These inhabitants of primary and secondary forests are ranked as “data deficient” (DD) on the Red List. They are believed to live in the Amazon Basin from Iquitos in Departamento Loreto, Peru, to the eastern Guayana Shield. However, this species is reliably confirmed only for a restricted area of about 70 km around Iquitos, at about 120 m a.s.l.. The surroundings of Iquitos, marked by many patches of white sand, provide so little nutrition that forests are limited to sparse stands of stunted trees. The resultant great intensity of light reaching the ground enables large numbers of bromeliads to grow on the floor. These so called “varillales” are the natural habitat in which both R. amazonica and R. reticulata are regularly found on the ground. This species is also presumed to make use of epiphytic bromeliads, living as a tree-dweller in these situations.
The females grow to reach 18 mm, while the males are only slightly smaller. Their basic color is black, with a contrastive yellow to orange red pattern. At the level of the anterior margins of the eyes begin the upper edges of a Y on the back, formed by the black component of the pattern, while its marking ends at the cloaca. Occasionally, one of the upper shanks of the figure Y may be separated from the other two. Some specimens often have a black spot just above the snout and sometimes a yellow or orange red ventrolateral stripe, which is delimited ventrally with black. The frog’s black flanks are sometimes laced with a lighter pattern while the ventral side and limbs are bluish to greenish, dotted with black. The yellow to orange lower side of the head has large black blotches on the lateral margins of the throat and medially in front of the collar bone.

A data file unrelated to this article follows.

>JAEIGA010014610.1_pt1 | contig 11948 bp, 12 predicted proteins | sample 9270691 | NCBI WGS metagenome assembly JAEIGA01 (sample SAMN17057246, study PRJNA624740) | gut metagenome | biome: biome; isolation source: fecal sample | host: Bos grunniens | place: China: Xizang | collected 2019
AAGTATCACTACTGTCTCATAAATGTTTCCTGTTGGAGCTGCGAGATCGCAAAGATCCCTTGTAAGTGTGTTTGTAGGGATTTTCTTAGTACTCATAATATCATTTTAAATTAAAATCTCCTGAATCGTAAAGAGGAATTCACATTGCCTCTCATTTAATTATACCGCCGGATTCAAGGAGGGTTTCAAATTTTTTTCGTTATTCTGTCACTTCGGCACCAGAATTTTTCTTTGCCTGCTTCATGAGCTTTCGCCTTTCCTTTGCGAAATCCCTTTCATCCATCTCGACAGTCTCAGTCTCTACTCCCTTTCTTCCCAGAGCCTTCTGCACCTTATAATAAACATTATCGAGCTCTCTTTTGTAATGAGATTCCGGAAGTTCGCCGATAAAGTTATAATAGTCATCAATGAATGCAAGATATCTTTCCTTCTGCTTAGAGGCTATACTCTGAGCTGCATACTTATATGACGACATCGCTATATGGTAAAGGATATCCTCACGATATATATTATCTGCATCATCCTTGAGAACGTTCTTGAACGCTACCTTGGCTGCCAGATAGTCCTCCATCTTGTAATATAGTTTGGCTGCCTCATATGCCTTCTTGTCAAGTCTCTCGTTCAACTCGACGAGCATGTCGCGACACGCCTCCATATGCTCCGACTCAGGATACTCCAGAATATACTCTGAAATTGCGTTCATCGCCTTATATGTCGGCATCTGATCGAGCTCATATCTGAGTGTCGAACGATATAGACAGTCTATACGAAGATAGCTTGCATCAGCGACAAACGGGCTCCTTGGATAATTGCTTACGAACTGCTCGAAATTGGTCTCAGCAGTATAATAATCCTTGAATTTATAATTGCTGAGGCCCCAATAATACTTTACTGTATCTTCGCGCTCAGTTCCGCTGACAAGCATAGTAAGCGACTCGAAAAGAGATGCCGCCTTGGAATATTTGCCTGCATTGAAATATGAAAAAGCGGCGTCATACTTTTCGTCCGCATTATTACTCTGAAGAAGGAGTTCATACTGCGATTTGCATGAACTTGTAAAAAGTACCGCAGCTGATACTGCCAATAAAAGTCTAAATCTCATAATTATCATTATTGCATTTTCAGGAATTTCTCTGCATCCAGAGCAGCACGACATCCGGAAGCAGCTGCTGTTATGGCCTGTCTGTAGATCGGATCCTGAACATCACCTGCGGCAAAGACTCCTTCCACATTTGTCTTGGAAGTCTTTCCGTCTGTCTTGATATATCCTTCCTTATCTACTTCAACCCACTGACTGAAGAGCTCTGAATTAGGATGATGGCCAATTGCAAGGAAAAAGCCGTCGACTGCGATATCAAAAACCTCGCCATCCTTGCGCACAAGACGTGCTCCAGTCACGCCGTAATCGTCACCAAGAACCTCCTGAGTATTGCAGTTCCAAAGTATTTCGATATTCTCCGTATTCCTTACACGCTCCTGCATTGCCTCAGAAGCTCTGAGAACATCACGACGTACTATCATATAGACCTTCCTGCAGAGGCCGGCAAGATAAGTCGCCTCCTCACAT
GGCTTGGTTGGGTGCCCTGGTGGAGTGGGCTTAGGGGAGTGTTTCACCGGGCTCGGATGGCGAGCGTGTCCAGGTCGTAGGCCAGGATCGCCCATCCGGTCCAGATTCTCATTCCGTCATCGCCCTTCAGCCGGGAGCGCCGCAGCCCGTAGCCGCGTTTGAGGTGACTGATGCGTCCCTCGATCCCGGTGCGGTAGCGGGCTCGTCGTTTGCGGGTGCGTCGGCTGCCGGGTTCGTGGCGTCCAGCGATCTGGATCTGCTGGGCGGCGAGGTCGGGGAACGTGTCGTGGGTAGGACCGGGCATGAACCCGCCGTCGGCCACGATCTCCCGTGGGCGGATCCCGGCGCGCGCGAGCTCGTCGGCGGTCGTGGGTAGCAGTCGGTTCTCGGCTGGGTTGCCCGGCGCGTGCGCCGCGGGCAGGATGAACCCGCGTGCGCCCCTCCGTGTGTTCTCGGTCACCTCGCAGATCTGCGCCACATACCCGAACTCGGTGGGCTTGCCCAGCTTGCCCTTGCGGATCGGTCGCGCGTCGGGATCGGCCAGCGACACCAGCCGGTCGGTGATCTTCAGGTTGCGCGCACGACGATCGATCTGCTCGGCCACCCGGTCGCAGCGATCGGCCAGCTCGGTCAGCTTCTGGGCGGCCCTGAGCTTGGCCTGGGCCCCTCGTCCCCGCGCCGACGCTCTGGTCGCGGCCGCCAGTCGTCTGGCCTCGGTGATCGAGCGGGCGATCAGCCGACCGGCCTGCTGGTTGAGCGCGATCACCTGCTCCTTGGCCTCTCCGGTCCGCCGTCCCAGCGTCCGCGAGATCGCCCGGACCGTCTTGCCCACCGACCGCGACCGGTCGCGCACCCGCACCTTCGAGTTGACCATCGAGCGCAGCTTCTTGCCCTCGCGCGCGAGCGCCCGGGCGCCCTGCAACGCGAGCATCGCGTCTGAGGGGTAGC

A typical characteristic is the male’s humming call that can be heard clearly right after a misting session.
R. amazonica feed on springtails, aphids, fruit files, tiny crickets, firebrats, white woodlice, etc. For keeping at home a spacious terrarium of the Type I is most suitable in which the bromeliad vegetation should partition the tank into several minor stories. As spawning sites one can use black film containers that are mounted at various levels of the terrarium and should always be kept slightly moist.
This species of frogs, that is fairly agile but tends to become quite tame with time, has probably been relatively long kept and propagated in terraria but was regarded only as a color variety of R. ventrimaculata.
These frogs are best kept in pairs or smaller groups in spacious terraria where the temperatures vary from 25 to 27˚C. It is of high importance to maintain high levels of relative humidity for their successful propagation. Another precondition is also frequent misting, along with some bromeliads and film containers that are half filled with water and ought to be present around the mid-level of the terrarium.
Raising the eggs or subsequent tadpoles artificially is easy. The latter are namely highy cannibalistic and therefore need to be raised in isolation and fed a diet that includes fish food, mosquito larvae, etc. and should be as varied as possible.
Moving the froglets from their original terrarium during their first two months is not advisable since they respond very badly to stress of any kind in this early period. They mature at an age of 9-12 months.
Representatives of the yellow and orange red forms interbreed under the conditions of a terrarium. Captive breeding is also known to have produced bastards between R. amazonica and R. reticulata, whis is surprising as both species occur syntopically in nature. Also known are hybrids R. amazonica x R. variabilis.